BRUSSELS - European Union ministers grilled Hungary on Monday over Prime Minister Viktor Orban's tightening of restrictions around free media, judges, academics, minorities and rights groups, which the bloc worries weakens democracy in the ex-communist country.
A year after the European Parliament said Orban's actions carried "a clear risk of a serious breach" of core EU values, ministers met in Brussels for a first formal hearing on Hungary.
"The EU is like a family in many regards. And in a family there has to be a common set of rules ... otherwise it cannot work. And rule of law is a foundation of that," said Austria's EU affairs minister Alexander Schallenberg.
Orban, in power since 2010, has also angered the EU with his harsh anti-immigration stance and crude campaigns against the bloc with anti-Semitic undertones.
But, widely seen as a Machiavellian and shrewd operator, he has mostly escaped punishment beyond being suspended from the bloc's biggest center-right parliamentary group.
The bloc is, however, seeking to make its generous assistance to poorer members like Hungary and Poland — where Orban's fellow nationalists have also put media and judges under more state control — conditional on upholding the rule of law.
The hearing was part of a prominent probe by the bloc against Hungary over flouting of the rule of law, the so-called Article 7 investigation, which could lead to the suspension of Budapest's EU voting rights if all other capitals agreed.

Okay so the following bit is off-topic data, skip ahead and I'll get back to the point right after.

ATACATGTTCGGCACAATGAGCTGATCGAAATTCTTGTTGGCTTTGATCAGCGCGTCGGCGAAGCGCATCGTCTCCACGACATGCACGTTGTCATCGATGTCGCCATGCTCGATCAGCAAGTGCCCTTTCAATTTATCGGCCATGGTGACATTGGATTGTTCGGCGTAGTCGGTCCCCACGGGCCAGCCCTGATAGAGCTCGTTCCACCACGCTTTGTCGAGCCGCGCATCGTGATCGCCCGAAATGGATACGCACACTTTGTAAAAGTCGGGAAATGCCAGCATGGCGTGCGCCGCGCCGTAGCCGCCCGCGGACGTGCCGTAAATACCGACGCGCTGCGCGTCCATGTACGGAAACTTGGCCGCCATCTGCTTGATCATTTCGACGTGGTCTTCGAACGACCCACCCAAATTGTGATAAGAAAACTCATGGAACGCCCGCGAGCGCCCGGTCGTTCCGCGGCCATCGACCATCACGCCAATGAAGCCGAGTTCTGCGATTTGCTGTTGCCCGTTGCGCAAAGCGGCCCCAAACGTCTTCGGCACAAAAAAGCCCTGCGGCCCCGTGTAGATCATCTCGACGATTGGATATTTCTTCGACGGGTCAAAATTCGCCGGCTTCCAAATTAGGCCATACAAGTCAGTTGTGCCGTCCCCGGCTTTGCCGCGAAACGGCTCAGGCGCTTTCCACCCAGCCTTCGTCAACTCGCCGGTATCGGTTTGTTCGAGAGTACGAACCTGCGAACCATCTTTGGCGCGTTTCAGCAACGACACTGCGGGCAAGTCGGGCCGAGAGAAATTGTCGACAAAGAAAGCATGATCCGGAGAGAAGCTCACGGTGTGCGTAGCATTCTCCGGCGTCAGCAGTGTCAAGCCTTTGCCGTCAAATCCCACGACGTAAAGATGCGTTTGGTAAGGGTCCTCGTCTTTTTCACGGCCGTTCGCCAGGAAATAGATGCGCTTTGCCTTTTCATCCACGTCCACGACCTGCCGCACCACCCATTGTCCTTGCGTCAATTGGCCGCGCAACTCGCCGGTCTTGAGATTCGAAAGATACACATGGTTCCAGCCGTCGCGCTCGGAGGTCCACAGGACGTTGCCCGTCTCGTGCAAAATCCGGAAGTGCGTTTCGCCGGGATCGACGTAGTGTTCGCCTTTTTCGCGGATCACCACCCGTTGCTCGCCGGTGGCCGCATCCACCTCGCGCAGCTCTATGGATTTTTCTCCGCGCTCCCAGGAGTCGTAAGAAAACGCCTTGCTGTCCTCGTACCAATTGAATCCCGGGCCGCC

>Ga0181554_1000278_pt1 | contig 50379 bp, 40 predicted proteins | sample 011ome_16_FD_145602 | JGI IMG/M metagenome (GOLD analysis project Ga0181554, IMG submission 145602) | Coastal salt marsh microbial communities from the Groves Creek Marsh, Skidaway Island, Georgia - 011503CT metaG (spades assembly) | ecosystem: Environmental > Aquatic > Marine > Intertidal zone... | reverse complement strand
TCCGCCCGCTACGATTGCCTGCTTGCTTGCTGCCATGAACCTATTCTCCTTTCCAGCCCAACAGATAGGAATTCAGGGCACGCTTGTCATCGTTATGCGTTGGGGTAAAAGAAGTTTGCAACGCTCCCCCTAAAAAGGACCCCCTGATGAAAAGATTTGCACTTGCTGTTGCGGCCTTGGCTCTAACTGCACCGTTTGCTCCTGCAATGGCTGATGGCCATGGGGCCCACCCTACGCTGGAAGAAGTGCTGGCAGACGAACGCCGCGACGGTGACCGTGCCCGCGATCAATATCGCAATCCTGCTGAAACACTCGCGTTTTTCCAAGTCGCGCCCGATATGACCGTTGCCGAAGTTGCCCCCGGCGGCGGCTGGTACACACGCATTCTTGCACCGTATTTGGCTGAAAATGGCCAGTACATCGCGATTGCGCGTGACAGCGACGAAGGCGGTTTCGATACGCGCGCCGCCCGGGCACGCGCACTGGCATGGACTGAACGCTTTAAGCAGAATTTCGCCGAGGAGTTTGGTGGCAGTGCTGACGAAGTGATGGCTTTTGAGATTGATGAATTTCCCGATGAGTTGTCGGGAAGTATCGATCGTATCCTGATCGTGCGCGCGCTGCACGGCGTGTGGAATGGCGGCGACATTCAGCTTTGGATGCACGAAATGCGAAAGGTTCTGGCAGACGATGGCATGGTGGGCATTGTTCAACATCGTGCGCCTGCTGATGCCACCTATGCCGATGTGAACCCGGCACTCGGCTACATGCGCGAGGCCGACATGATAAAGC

But, offering Budapest a clear lifeline, Poland's EU minister Konrad Szymanski said after the session that Warsaw did not believe Orban's policies constituted any systemic risk for democratic standards.
Others stressed that Budapest would not be let off the hook.
"Without respect for the rule of law there is no EU. This is the very foundation on which the EU was built," said Frans Timmermans, who has led the probes by the bloc's executive European Commission both against Hungary and Poland.
Speaking for both Paris and Berlin, the French EU minister said the situation in Hungary was "worrying."
"When we speak of the independence of judges, the freedom of the media, when we speak of the protection of minorities, academic freedom ... it reminds us of our identity, of our values," said Amelie de Montchalin.
With eurosceptic and nationalist politicians in several EU countries riding a wave of public discontent perpetuated by sluggish economies, anxiety over globalization and immigration to Europe, the bloc is seeking to step up democratic defenses.
Hungary, however, rejects the bloc's criticism, with Hungary's Justice Minister Judit Varga saying after the session: "To deny the community of values with a member state only because of different positions in certain issues related to EU politics and policies would create a dangerous precedent and would question the very foundations of European integration."
"It is in the interest of the EU as a whole to close this unfortunate chapter and focus on the vast challenges that are in front of us."